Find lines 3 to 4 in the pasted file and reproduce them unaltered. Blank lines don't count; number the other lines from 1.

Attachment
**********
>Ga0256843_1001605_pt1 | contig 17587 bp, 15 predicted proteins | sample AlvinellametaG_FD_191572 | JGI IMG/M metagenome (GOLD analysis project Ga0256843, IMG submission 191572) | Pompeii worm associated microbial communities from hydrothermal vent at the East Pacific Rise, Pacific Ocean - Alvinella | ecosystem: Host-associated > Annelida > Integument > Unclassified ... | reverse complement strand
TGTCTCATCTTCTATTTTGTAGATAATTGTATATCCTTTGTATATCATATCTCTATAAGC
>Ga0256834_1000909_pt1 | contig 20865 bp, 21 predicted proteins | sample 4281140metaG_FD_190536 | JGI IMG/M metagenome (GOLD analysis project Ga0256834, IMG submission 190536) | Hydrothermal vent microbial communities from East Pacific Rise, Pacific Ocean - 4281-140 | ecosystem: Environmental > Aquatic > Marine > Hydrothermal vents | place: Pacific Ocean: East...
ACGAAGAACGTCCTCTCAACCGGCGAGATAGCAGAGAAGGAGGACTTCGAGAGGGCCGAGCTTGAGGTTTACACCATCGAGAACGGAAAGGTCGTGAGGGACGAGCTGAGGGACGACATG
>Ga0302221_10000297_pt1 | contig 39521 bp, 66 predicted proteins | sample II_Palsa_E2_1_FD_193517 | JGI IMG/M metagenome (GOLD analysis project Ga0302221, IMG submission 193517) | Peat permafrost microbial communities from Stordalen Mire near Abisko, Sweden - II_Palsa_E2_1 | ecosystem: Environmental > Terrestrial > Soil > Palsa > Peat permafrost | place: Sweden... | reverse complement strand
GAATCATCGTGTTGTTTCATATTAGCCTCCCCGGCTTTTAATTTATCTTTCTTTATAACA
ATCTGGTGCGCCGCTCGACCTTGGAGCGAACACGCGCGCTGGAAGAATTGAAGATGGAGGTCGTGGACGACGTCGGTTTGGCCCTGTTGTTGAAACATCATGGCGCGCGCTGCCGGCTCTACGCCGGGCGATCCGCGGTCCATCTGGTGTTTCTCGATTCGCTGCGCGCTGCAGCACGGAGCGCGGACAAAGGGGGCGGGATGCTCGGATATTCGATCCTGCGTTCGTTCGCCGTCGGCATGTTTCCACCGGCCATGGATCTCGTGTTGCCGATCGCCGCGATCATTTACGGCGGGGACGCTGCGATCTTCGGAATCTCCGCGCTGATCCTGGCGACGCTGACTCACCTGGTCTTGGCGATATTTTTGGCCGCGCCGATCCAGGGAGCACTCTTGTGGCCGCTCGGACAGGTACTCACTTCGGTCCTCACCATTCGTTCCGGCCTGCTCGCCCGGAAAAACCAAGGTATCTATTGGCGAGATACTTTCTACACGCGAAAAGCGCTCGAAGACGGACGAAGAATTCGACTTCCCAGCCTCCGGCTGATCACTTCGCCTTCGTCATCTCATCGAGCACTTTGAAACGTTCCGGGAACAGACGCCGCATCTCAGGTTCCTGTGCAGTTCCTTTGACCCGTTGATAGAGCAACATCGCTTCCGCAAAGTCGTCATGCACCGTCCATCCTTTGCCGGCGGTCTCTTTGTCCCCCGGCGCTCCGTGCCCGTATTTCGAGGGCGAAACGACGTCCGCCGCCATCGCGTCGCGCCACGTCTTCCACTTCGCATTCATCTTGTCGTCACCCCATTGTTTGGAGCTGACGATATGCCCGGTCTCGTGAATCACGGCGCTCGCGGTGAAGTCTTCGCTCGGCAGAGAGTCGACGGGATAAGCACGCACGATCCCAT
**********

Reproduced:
>Ga0256834_1000909_pt1 | contig 20865 bp, 21 predicted proteins | sample 4281140metaG_FD_190536 | JGI IMG/M metagenome (GOLD analysis project Ga0256834, IMG submission 190536) | Hydrothermal vent microbial communities from East Pacific Rise, Pacific Ocean - 4281-140 | ecosystem: Environmental > Aquatic > Marine > Hydrothermal vents | place: Pacific Ocean: East...
ACGAAGAACGTCCTCTCAACCGGCGAGATAGCAGAGAAGGAGGACTTCGAGAGGGCCGAGCTTGAGGTTTACACCATCGAGAACGGAAAGGTCGTGAGGGACGAGCTGAGGGACGACATG